What is polygenic risk score?

Polygenic risk scores are becoming increasingly popular in the field of genomic medicine, evolving from applications in research studies to providing vital clinical genetic information in primary healthcare settings that will reduce the impact of common cancers on the general population.  

What is genetic testing? 

Every cell in the body contains a copy of the genetic code/DNA that makes us who we are and tells our body how to function. When cells replicate, the genes/genetic code is copied, and sometimes errors can occur in this process that the body is unable to correct. Genetic testing looks for changes in genes which indicate an increased risk of getting a disease. 

What is polygenic risk score? 

A polygenic risk score (PRS) is a quantitative tool that is used to predict an individual’s genetic predisposition of developing a disease over the next ten years. It summarises information over thousands of genetic variants (also called single nucleotide polymorphisms “SNPs”) in the human genome that either increases or decreases the risk of disease.  

What is the role of PRS in genetic testing? 

Genetic testing commonly analyses only single, or strong genes to identify faults. Whereas Polygenic risk score analyses thousands of weak genes to identify genetic changes or patterns. This information is then collected into a single score which shows an individuals’ risk of developing the cancer tested for over the next years.  

By combining the results from a strong gene panel and a weak gene panel, we can provide a more holistic and accurate way of quantifying the cumulative effect of multiple small genetic influences on the chance of developing a particular type of cancer.  

How is a person’s polygenic risk score calculated?

Once an individual’s PRS has been calculated, it is then compared to the risk of someone of their age in the normal population which is reported as a ratio. If the ratio is above 1.00 then the individual tested is at higher risk than the normal population. If it is below 1.00 then it is considered lower risk.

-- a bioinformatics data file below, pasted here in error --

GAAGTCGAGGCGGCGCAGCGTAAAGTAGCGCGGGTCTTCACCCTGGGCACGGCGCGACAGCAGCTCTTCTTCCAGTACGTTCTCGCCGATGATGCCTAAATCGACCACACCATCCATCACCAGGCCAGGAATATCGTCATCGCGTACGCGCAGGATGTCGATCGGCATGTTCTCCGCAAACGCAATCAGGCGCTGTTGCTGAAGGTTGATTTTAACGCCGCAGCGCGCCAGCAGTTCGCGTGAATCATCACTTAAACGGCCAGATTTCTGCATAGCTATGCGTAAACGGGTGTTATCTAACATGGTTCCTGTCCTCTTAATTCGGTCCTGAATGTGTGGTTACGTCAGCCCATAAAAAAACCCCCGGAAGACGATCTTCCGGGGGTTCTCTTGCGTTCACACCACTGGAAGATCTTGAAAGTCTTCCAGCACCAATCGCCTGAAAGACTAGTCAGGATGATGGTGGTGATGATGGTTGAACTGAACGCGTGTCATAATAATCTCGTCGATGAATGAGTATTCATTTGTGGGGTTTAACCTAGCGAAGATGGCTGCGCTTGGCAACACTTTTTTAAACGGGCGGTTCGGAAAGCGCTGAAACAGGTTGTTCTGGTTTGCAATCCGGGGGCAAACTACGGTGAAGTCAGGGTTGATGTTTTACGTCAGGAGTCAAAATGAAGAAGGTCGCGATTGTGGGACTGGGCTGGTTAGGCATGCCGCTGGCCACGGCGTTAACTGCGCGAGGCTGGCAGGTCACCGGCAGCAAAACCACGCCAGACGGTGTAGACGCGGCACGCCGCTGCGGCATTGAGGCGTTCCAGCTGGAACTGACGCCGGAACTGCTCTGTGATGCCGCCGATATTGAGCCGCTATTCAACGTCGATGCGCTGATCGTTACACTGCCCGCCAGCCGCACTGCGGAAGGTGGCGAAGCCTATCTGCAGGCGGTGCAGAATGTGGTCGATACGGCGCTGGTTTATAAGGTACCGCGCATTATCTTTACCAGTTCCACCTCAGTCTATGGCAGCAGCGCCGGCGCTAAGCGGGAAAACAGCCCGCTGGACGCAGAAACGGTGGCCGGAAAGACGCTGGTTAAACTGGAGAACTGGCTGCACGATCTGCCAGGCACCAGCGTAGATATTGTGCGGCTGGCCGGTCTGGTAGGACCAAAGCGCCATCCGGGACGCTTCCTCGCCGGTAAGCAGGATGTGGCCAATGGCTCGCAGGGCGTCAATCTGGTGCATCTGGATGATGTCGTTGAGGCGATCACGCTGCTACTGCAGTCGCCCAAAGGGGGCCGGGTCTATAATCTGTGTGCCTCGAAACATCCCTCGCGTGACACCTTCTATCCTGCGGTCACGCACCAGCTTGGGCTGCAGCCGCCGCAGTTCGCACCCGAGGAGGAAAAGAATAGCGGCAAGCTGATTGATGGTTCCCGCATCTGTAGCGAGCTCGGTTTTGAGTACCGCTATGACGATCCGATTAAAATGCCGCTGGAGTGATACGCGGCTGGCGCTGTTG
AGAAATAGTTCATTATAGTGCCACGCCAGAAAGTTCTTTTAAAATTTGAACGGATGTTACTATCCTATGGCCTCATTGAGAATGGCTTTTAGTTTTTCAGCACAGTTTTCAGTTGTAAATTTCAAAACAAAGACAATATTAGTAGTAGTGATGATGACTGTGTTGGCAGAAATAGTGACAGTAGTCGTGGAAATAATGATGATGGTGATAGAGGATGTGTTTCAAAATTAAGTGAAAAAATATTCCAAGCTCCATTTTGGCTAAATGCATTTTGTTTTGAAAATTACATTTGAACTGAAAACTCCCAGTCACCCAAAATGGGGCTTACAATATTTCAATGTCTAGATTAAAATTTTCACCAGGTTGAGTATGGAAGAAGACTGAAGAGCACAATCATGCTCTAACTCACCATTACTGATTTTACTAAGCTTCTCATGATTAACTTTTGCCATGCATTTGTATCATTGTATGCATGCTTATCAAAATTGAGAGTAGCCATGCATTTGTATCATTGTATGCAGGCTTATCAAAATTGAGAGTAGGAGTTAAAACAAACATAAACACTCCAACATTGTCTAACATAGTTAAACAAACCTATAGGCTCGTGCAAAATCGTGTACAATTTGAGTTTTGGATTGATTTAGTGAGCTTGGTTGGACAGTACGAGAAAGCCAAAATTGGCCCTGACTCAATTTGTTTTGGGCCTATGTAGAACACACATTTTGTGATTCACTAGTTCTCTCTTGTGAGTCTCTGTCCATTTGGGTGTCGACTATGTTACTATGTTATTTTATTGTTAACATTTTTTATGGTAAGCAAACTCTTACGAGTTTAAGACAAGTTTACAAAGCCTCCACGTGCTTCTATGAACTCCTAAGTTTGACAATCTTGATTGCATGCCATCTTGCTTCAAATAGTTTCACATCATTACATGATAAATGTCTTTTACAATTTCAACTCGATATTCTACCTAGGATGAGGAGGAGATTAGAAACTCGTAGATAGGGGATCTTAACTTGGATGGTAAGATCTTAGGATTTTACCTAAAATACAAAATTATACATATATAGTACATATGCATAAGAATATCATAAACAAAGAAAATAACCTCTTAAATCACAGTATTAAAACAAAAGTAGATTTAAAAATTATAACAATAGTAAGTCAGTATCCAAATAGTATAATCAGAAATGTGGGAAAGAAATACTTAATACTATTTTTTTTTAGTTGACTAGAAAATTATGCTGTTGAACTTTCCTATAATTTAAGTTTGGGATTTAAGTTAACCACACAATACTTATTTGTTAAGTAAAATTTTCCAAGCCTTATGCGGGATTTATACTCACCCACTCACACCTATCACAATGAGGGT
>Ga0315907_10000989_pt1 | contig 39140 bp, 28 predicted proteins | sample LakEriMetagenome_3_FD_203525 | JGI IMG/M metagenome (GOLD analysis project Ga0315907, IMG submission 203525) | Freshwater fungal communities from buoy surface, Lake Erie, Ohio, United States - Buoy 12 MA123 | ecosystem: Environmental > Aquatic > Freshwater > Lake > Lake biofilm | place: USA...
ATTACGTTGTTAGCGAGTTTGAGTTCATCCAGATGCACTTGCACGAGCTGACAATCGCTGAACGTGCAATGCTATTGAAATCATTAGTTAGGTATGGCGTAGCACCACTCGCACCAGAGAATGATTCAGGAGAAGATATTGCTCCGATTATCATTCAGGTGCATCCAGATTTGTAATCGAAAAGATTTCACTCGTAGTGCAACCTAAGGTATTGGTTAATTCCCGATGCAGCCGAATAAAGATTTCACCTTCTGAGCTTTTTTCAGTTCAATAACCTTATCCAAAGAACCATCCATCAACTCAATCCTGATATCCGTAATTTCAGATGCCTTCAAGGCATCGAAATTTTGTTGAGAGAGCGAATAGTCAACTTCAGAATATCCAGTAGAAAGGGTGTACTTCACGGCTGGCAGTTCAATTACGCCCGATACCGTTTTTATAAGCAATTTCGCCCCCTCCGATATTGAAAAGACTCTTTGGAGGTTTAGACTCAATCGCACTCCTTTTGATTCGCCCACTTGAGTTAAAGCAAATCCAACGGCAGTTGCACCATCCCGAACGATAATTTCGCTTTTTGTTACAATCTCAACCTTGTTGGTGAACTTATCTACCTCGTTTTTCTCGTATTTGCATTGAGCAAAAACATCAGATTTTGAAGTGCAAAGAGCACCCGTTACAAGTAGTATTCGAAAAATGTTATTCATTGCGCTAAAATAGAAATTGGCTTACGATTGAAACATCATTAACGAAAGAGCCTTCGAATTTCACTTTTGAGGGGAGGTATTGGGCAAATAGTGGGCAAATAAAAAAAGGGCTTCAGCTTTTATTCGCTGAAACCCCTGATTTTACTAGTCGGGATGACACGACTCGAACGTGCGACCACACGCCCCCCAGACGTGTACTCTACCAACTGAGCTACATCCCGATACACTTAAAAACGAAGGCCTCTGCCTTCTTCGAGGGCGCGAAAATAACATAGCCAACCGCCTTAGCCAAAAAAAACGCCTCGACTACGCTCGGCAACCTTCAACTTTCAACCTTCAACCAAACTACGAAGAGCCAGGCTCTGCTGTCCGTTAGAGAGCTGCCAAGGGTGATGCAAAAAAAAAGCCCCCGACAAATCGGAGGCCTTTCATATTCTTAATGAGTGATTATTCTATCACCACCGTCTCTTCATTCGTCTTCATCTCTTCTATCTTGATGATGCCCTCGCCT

Of course, a person’s risk can also be influenced by a wide range of factors such as lifestyle and environmental circumstances. By combining the polygenic risk score with a person’s background (origin, age, and gender), a person’s risk of developing a disease can be more accurately calculated so that regular screening can be sought from an early age.  

Polygenic risk scores provide a far more comprehensive form of genetic testing. It means that every single person tested can find out their personal level of risk, regardless of their family history or lifestyle, because a wider gene panel is analysed. 

What about family history? 

People may have a genetic predisposition to cancer even if they do not have a family history of the disease. For example, a woman may develop hereditary breast cancer even if she has never had a female relative with the disease. 

For those with a family history of cancer, genetic testing usually only analyses the faulty genes, and 80% of the time, these are found to be normal – even for those who have cancer family history. However, thanks to polygenic risk scores, where a full gene panel is analysed and patterns are identified, it provides a much clearer picture of identifying those at risk of developing cancer.  

What polygenic risk score doesn’t tell you 

Polygenic risk scores are not diagnostic.  A high risk-score does not mean that a person will definitely develop a condition, and a lower risk score does not mean that they will not.  

The benefits of polygenic risk score in primary healthcare 

In primary healthcare, polygenic risk scores can be used to identify the personal risk of developing cancer over the next ten years, allowing individuals to take an active role in their healthcare through better lifestyle choices. Earlier detection may also increase the chance of a successful outcome when it is more treatable.  

Everything Genetic’s innovative new cancer testing service Antegenes, not only utilises polygenic risk scores, but it also provides comprehensive clinical recommendations on precision prevention and early detection for individuals and their healthcare providers. 

 If you would like to find out more information about the Antegenes service and how to offer it as a complementary value-added service in your clinic or pharmacy, arrange a consultation with your Everything Genetic Account Manager by calling +44 (0) 1270 623 179 or emailing partners@everythinggeneticltd.co.uk